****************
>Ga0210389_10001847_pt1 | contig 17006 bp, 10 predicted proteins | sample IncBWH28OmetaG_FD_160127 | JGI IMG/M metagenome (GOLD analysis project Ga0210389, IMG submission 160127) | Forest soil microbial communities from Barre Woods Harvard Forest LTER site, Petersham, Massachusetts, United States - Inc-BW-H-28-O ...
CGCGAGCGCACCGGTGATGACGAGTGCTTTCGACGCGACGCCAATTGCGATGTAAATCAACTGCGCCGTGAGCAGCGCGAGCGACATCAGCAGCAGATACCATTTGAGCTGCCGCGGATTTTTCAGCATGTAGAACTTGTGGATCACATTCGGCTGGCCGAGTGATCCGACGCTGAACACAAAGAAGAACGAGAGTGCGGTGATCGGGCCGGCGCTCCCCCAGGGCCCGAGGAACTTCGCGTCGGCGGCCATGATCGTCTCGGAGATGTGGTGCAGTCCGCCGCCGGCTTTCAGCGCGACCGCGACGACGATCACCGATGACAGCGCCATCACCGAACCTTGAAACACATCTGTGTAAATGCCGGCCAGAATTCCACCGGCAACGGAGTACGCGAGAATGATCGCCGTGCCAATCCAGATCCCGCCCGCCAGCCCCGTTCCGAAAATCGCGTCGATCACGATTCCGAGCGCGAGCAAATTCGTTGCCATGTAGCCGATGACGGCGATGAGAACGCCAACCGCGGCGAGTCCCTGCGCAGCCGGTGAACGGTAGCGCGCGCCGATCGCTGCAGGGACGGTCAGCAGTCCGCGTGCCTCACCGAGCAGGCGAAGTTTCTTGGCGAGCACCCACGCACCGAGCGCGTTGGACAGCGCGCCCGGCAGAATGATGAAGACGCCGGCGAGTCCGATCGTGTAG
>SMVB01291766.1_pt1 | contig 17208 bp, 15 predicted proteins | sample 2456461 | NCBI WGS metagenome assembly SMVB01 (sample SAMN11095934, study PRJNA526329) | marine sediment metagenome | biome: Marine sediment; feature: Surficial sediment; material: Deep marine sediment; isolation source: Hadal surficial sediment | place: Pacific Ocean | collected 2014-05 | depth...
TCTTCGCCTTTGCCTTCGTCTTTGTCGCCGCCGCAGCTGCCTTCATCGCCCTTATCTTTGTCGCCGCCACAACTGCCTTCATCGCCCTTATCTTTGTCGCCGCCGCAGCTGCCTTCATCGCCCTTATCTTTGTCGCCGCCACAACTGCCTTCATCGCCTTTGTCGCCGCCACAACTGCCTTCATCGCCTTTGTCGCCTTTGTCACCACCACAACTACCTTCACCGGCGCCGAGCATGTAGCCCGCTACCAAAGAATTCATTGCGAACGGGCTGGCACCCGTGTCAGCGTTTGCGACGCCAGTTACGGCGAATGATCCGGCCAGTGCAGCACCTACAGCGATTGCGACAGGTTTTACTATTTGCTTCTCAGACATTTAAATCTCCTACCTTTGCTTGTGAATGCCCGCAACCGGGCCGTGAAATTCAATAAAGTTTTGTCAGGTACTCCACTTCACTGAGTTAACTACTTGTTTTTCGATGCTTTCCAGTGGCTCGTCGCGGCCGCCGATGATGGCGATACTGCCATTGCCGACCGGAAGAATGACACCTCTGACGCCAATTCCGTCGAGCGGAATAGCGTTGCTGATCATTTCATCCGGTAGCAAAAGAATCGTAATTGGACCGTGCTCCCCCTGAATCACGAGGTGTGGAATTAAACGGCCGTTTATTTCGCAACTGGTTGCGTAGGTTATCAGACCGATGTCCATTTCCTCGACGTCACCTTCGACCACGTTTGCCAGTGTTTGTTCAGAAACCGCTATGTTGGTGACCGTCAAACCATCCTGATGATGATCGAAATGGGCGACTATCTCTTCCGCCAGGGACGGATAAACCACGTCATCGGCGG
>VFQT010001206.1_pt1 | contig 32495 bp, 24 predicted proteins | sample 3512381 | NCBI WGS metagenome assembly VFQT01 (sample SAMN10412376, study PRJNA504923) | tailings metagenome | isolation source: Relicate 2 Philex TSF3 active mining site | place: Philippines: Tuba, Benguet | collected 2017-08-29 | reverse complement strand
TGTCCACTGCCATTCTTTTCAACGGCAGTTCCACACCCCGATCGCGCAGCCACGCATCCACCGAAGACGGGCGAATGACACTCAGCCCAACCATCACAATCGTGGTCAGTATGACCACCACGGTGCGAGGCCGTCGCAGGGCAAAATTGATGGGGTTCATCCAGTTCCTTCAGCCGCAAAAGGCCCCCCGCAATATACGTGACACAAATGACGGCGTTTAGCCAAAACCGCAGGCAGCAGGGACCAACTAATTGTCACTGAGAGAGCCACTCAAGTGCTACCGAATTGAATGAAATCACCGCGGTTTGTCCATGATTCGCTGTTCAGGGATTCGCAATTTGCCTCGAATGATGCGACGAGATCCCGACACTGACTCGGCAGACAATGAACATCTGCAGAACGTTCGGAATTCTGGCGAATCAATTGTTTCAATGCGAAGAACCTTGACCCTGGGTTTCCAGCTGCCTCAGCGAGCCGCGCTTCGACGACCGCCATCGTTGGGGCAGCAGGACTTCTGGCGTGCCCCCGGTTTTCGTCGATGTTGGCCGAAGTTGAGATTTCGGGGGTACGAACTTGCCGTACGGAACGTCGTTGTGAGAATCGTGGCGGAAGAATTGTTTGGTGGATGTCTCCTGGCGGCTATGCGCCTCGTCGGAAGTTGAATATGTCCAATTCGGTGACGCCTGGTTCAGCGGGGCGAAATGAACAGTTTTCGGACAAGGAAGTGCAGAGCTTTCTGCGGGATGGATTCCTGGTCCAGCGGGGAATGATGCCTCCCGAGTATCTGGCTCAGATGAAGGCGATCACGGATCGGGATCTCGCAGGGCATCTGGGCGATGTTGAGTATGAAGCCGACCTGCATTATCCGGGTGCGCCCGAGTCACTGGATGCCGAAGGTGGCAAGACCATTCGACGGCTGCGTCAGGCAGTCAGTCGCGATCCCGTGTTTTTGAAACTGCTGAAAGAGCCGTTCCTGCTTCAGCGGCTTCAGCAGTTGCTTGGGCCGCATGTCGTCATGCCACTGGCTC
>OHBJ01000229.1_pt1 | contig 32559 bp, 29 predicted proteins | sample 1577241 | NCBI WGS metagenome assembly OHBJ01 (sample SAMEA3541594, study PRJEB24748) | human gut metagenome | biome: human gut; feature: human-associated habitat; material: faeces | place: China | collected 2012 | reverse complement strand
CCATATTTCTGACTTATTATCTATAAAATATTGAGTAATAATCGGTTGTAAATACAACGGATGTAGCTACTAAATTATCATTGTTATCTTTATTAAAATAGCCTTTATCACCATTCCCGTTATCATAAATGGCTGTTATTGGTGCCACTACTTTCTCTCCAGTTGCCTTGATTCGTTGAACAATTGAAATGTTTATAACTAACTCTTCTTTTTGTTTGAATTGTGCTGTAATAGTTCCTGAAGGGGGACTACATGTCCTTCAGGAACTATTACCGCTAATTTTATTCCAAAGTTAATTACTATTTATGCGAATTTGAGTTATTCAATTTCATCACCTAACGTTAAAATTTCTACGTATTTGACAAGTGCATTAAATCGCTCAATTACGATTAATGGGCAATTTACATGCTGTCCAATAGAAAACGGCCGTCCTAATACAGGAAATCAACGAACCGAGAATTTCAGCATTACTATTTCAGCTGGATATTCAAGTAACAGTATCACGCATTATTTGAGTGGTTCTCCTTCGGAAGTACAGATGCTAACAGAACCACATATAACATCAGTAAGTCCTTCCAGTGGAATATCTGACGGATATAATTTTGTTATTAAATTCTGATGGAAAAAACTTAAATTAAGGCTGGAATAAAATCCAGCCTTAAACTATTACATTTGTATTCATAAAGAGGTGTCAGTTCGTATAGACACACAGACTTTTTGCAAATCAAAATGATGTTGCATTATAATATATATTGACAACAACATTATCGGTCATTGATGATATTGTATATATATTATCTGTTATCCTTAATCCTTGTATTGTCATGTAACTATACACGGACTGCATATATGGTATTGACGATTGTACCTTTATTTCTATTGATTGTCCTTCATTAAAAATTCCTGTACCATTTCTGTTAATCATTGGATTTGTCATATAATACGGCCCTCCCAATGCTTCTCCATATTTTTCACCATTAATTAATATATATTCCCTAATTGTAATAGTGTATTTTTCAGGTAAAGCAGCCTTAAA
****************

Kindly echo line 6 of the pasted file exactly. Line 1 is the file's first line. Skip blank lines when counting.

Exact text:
TGTCCACTGCCATTCTTTTCAACGGCAGTTCCACACCCCGATCGCGCAGCCACGCATCCACCGAAGACGGGCGAATGACACTCAGCCCAACCATCACAATCGTGGTCAGTATGACCACCACGGTGCGAGGCCGTCGCAGGGCAAAATTGATGGGGTTCATCCAGTTCCTTCAGCCGCAAAAGGCCCCCCGCAATATACGTGACACAAATGACGGCGTTTAGCCAAAACCGCAGGCAGCAGGGACCAACTAATTGTCACTGAGAGAGCCACTCAAGTGCTACCGAATTGAATGAAATCACCGCGGTTTGTCCATGATTCGCTGTTCAGGGATTCGCAATTTGCCTCGAATGATGCGACGAGATCCCGACACTGACTCGGCAGACAATGAACATCTGCAGAACGTTCGGAATTCTGGCGAATCAATTGTTTCAATGCGAAGAACCTTGACCCTGGGTTTCCAGCTGCCTCAGCGAGCCGCGCTTCGACGACCGCCATCGTTGGGGCAGCAGGACTTCTGGCGTGCCCCCGGTTTTCGTCGATGTTGGCCGAAGTTGAGATTTCGGGGGTACGAACTTGCCGTACGGAACGTCGTTGTGAGAATCGTGGCGGAAGAATTGTTTGGTGGATGTCTCCTGGCGGCTATGCGCCTCGTCGGAAGTTGAATATGTCCAATTCGGTGACGCCTGGTTCAGCGGGGCGAAATGAACAGTTTTCGGACAAGGAAGTGCAGAGCTTTCTGCGGGATGGATTCCTGGTCCAGCGGGGAATGATGCCTCCCGAGTATCTGGCTCAGATGAAGGCGATCACGGATCGGGATCTCGCAGGGCATCTGGGCGATGTTGAGTATGAAGCCGACCTGCATTATCCGGGTGCGCCCGAGTCACTGGATGCCGAAGGTGGCAAGACCATTCGACGGCTGCGTCAGGCAGTCAGTCGCGATCCCGTGTTTTTGAAACTGCTGAAAGAGCCGTTCCTGCTTCAGCGGCTTCAGCAGTTGCTTGGGCCGCATGTCGTCATGCCACTGGCTC